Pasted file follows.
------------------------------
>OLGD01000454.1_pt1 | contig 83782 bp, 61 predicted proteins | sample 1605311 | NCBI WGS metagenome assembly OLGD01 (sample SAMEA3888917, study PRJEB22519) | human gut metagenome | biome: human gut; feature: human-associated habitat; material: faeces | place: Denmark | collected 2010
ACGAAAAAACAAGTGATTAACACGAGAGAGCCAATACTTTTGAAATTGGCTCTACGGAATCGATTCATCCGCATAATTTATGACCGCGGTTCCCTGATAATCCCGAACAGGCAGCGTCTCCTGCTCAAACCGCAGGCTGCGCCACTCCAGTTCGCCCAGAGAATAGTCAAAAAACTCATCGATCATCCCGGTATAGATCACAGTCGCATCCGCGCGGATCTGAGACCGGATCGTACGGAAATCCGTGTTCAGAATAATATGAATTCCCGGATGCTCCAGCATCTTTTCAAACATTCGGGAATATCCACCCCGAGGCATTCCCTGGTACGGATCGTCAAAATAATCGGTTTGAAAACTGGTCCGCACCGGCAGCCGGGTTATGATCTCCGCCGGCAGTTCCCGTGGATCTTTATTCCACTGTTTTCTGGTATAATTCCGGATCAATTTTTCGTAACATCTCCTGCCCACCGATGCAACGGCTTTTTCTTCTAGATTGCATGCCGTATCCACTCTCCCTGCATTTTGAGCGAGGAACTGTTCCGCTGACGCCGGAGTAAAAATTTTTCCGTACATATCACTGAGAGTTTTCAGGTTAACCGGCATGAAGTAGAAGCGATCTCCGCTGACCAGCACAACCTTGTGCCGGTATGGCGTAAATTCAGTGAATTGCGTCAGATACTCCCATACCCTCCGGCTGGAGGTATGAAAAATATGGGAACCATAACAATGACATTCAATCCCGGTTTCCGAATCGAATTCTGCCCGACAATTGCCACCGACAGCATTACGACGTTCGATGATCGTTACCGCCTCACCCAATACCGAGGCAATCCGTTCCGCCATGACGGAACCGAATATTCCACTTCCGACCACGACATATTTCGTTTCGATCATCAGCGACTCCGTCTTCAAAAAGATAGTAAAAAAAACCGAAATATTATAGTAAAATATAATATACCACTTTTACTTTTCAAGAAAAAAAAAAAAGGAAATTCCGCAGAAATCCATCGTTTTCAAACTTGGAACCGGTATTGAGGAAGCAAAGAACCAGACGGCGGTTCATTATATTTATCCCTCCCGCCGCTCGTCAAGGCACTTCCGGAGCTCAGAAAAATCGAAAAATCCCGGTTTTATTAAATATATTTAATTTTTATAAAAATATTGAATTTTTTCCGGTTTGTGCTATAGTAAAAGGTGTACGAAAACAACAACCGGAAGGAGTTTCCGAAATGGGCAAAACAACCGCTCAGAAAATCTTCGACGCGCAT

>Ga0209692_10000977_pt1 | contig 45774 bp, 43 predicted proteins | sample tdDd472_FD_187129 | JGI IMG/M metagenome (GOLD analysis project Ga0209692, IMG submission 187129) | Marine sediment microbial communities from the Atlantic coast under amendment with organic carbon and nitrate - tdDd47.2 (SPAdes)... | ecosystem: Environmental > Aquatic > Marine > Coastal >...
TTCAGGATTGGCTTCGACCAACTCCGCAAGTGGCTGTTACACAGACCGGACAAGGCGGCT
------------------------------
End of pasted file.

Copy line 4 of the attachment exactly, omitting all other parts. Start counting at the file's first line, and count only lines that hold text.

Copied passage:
TTCAGGATTGGCTTCGACCAACTCCGCAAGTGGCTGTTACACAGACCGGACAAGGCGGCT